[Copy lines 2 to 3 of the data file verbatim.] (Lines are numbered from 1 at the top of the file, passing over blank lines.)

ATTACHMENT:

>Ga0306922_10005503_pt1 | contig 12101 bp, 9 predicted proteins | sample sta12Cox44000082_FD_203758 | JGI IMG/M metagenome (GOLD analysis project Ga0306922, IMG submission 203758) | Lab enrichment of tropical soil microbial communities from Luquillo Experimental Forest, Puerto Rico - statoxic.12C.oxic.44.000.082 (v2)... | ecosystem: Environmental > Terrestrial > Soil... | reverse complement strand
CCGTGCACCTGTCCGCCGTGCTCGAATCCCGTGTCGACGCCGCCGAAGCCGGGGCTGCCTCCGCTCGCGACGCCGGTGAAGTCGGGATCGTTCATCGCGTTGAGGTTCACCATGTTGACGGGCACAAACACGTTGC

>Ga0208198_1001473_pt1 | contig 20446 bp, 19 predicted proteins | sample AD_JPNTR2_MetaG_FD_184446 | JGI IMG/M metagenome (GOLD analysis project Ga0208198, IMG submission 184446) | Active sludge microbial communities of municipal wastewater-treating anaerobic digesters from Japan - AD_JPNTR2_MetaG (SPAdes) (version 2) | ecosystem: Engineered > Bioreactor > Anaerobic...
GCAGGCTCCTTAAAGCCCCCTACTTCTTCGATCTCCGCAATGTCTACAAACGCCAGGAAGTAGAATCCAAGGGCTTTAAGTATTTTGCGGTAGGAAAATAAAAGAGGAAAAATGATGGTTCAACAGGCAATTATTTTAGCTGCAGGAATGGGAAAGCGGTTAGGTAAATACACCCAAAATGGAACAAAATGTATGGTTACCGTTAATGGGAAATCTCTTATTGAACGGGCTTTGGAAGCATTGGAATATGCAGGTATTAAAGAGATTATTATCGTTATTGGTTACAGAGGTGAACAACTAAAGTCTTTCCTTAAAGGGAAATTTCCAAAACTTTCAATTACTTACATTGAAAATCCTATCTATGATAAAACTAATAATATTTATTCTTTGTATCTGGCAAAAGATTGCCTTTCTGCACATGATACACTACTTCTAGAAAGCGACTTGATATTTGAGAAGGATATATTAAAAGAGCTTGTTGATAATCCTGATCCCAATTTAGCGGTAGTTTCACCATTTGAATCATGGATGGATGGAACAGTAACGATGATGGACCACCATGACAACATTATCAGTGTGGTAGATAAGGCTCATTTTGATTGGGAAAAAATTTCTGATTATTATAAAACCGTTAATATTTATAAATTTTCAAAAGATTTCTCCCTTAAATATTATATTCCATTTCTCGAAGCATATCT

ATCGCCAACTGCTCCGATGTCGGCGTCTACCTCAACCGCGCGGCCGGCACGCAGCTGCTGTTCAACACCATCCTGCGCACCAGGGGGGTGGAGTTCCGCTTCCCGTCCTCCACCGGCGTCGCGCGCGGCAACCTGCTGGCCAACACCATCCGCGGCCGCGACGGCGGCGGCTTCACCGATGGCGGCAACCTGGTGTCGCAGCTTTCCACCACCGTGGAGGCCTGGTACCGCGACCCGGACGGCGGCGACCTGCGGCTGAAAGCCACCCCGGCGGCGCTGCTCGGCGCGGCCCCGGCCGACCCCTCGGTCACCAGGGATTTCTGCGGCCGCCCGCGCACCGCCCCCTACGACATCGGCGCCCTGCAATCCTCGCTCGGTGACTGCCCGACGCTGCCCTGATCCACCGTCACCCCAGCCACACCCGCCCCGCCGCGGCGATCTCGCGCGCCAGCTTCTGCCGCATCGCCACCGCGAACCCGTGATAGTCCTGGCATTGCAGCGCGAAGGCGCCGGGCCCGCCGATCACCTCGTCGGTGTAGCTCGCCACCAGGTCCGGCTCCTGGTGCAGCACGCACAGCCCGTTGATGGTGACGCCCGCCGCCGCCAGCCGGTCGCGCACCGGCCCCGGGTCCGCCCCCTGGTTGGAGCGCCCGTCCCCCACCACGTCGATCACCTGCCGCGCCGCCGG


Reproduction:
CCGTGCACCTGTCCGCCGTGCTCGAATCCCGTGTCGACGCCGCCGAAGCCGGGGCTGCCTCCGCTCGCGACGCCGGTGAAGTCGGGATCGTTCATCGCGTTGAGGTTCACCATGTTGACGGGCACAAACACGTTGC

>Ga0208198_1001473_pt1 | contig 20446 bp, 19 predicted proteins | sample AD_JPNTR2_MetaG_FD_184446 | JGI IMG/M metagenome (GOLD analysis project Ga0208198, IMG submission 184446) | Active sludge microbial communities of municipal wastewater-treating anaerobic digesters from Japan - AD_JPNTR2_MetaG (SPAdes) (version 2) | ecosystem: Engineered > Bioreactor > Anaerobic...